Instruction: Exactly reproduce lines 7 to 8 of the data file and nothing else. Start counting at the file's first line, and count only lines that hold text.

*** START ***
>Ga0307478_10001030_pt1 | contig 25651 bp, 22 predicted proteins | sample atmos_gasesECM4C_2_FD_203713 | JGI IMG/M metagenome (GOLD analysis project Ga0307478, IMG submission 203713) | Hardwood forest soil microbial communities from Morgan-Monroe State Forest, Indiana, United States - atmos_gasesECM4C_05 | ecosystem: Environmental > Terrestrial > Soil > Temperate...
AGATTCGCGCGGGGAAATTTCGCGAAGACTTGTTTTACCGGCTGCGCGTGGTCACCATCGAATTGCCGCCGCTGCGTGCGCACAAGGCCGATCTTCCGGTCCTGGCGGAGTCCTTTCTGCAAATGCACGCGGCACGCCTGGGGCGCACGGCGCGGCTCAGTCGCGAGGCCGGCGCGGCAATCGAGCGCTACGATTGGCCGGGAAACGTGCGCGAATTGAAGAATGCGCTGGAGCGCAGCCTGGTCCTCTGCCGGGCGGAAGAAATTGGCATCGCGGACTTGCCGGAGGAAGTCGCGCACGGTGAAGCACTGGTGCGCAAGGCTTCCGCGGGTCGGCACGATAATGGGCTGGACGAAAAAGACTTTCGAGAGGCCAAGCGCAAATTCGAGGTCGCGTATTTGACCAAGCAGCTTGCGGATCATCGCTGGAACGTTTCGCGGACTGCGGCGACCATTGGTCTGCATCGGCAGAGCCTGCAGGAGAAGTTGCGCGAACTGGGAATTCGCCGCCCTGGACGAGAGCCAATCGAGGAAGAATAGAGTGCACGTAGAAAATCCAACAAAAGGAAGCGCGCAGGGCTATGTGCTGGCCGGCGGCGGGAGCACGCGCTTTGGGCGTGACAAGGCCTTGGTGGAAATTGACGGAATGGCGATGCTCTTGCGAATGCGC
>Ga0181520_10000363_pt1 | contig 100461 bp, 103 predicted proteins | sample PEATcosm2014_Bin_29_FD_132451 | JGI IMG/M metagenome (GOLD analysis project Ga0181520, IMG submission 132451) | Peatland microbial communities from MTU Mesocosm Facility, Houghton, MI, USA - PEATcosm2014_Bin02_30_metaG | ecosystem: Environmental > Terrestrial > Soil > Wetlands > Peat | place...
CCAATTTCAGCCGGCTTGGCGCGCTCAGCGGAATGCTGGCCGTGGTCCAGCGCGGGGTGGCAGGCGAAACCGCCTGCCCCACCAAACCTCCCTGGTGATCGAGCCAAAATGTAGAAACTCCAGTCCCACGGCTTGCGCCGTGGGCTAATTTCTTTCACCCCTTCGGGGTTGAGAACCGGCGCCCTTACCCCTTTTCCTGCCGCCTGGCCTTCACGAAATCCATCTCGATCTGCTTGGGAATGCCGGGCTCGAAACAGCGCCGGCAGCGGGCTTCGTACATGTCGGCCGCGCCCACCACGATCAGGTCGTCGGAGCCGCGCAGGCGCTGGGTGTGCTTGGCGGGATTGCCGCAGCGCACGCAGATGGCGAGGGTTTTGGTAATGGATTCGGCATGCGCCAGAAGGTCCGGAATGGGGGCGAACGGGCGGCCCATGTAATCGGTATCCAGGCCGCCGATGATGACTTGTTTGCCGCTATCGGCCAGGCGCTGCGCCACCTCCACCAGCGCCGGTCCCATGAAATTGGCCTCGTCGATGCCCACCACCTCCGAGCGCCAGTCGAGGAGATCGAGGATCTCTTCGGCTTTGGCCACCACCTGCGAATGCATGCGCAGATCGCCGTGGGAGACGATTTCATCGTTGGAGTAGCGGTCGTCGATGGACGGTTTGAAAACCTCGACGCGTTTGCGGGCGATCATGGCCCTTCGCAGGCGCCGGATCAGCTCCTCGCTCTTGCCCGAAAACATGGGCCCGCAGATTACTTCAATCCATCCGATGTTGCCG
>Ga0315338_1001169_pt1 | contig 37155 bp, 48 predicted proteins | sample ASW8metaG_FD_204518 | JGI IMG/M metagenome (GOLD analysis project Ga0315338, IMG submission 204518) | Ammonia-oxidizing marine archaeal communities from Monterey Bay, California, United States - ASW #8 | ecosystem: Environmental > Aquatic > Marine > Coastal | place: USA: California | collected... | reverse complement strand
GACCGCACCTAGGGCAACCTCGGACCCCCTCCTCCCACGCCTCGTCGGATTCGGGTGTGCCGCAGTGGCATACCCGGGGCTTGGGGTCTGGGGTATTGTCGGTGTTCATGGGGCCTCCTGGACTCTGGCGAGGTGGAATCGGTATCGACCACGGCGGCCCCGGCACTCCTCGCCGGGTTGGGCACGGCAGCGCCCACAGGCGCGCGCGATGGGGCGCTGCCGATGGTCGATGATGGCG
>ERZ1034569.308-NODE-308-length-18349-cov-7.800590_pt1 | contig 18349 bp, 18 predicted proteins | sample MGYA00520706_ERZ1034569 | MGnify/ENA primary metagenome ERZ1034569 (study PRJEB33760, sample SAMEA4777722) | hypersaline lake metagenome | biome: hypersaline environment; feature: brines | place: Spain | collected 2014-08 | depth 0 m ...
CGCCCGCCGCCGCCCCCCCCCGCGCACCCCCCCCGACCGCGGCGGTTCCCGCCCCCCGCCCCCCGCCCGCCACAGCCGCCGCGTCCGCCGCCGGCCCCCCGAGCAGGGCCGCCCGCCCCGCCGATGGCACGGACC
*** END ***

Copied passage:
>ERZ1034569.308-NODE-308-length-18349-cov-7.800590_pt1 | contig 18349 bp, 18 predicted proteins | sample MGYA00520706_ERZ1034569 | MGnify/ENA primary metagenome ERZ1034569 (study PRJEB33760, sample SAMEA4777722) | hypersaline lake metagenome | biome: hypersaline environment; feature: brines | place: Spain | collected 2014-08 | depth 0 m ...
CGCCCGCCGCCGCCCCCCCCCGCGCACCCCCCCCGACCGCGGCGGTTCCCGCCCCCCGCCCCCCGCCCGCCACAGCCGCCGCGTCCGCCGCCGGCCCCCCGAGCAGGGCCGCCCGCCCCGCCGATGGCACGGACC